After Katrina: The Legacy of Marsha Barbour


JACKSON, MS – Governor Haley Barbour was in his first term as governor when Katrina struck the Mississippi gulf coast.

The storm and the aftermath would define his legacy as chief commander of the state.

It would also define the legacy of his wife, Marsha Barbour.

“I got 70 percent of the vote on the Coast for re-election. And I said, ‘Marsha would have gotten a higher percentage than I did. She was the face of the ‘somebody cares’ ‘somebody’s trying’,” he says.

Former governor Haley Barbour has never been bashful about giving credit to his wife and partner of 44 years. And when Katrina hit, the first lady put herself in the trenches.

“She was there for the first 90 days. She was my eyes and ears and actually brought back information to FEMA, to MEMA, to all sorts of different people that she found, because she was very granularly looking at the little case by case stuff,  that frankly I couldn’t have done because of what I had to do,” he explains.

It was Marsha, he says, who realized very quickly FEMA relief packages were lacking some very needed items.

“FEMA stuff didn’t have, as Marsha said, baby stuff.  It didn’t have formula, it didn’t have diapers. By Wednesday, every plane that came down, every car, they would fill up the empty spaces with baby stuff. She had 2 highway patrolmen. They went around in a crew cab pickup truck with the back full of stuff.”

Mrs. Barbour was in the truck, going from Bay St. Louis to Kiln, MS.

“They went around a curve and there’s this double wide trailer, that Marsha said looked like a beer can somebody had twisted.  Man and two kids in front.  Troopers pull over.  It turns out the man and his wife lived there with their six children and the wife and the four older children have walked towards Bay St. Louis, essentially to scavage, try to find food and stuff.  the guys start getting stuff out and the man is very grateful and very nice. Finally, he says,’ look this is plenty for us’. And the highway patrolman says ‘oh, we got plenty’.  He says ‘well, if you’ve got more, there’s a little old lady across the road who’s a shut-in and I know nobody has helped her, take it to her’.  So the trooper smiles and says, ‘we will. but look we got plenty,’. The guy stopped him again, and says, ‘well if you’ve really got plenty, after you go over there, if you go down this road a quarter of a mile, there’s a dirt road that turns back to the right.  About six houses are down there, and I know nobody has helped them. Give it to them. they need it worse than we do’. Here’s a guy who didn’t have much of anything to begin with before the storm, lost what he had, and he’s worried about the little old lady across the street who’s a shut-in and the people who lived down the dirt road.  That’s Friday night.  How can these people fail?  How can you not have confidence that these people are going to, not only going to survive, but they are going to thrive,” he says.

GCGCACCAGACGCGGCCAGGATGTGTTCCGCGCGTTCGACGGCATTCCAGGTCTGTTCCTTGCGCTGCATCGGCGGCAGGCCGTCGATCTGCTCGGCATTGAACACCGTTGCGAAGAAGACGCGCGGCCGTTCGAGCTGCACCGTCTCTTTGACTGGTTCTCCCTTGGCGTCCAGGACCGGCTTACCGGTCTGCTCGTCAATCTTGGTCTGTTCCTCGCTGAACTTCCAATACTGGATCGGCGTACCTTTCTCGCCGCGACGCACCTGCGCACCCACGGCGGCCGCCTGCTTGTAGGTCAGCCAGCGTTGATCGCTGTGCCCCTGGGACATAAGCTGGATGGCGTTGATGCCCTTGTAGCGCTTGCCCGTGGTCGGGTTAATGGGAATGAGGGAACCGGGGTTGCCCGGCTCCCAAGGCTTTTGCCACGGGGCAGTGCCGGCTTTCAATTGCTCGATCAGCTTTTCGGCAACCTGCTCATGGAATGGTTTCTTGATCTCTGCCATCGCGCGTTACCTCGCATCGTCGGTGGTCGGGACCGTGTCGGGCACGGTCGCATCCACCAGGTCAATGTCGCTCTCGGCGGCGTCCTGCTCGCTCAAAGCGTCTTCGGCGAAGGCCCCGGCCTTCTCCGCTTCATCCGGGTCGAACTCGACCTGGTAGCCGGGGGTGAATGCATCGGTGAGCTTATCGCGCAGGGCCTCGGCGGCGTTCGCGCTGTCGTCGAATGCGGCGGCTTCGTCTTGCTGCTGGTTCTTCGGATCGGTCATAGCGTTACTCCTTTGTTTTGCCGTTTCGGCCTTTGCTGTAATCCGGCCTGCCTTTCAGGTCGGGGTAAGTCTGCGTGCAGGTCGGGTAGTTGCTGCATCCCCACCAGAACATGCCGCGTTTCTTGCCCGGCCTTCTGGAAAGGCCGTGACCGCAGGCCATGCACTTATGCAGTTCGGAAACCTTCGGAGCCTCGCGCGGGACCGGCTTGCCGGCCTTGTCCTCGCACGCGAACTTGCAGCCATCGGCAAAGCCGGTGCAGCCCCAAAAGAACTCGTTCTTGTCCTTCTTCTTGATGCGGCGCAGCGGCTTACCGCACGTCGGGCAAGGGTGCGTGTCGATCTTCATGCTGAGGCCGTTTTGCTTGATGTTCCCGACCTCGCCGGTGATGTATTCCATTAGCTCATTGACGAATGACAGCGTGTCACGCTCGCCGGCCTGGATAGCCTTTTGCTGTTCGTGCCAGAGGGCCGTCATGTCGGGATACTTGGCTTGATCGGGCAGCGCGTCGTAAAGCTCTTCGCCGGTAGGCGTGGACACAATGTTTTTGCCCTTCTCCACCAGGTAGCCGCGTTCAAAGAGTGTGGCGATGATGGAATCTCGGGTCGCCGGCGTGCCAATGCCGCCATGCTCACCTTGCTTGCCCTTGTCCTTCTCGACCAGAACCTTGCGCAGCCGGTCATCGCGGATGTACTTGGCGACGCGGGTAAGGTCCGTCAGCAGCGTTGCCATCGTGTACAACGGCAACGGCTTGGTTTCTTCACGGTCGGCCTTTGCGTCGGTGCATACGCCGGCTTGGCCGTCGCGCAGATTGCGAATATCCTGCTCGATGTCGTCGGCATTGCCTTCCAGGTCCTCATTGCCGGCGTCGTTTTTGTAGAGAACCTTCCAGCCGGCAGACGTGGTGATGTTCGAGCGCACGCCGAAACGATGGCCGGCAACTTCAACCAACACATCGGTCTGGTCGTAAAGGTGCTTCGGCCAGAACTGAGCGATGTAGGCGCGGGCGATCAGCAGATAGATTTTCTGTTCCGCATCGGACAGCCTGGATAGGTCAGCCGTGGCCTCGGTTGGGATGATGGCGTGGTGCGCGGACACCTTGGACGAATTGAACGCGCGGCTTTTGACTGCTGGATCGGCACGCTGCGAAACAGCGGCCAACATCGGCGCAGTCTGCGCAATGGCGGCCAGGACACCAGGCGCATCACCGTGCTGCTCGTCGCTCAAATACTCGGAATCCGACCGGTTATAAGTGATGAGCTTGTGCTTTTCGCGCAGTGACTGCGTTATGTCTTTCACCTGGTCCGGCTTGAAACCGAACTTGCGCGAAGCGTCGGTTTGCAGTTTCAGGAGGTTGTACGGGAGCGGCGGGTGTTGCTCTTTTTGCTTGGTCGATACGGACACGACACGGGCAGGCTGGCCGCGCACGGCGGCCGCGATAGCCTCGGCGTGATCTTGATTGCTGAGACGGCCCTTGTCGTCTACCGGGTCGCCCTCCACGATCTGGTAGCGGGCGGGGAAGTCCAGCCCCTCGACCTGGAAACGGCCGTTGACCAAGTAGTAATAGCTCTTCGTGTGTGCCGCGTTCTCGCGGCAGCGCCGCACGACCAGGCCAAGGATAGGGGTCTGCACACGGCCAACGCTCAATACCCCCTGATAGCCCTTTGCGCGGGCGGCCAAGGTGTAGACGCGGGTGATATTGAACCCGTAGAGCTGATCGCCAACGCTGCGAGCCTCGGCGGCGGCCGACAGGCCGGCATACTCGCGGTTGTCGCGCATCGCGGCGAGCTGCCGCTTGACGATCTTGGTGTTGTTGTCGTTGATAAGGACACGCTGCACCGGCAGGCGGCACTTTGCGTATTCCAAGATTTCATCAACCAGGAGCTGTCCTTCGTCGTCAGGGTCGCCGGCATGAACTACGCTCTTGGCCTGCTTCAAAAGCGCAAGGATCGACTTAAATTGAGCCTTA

Haley Barbour wrote a book about his experience, it’s on bookshelves now. He acknowledges:

“My administration, my governorship, will be remembered for Katrina.  And what happened in the wake of Katrina.  There’s no question about that.  And not all of it positive. We made mistakes. We were making it up as we went along. Nobody had done this before. This was literally unprecedented. I think we did a whole lot more right than wrong. And I think Mississippi showed extremely well, so there’s no question in my mind that this is what we’ll be remembered for. and that my wife will be remembered for.”

For Marsha Barbour, in the 10 years that have passed she has become a grandmother six times and life revolves around the grandkids. Former governor Barbour had much more to say about those weeks and months that followed after Katrina.

Later this week in part two of our interview, he recalls a phone call he got from then president George W. Bush.

“President called 2 or 3 days after the storm. After a few seconds of pleasantries he said ‘you know where Collins is?’ I laughed. I said ‘well sure I do, I’m the governor. of course, I know where Collins is.’

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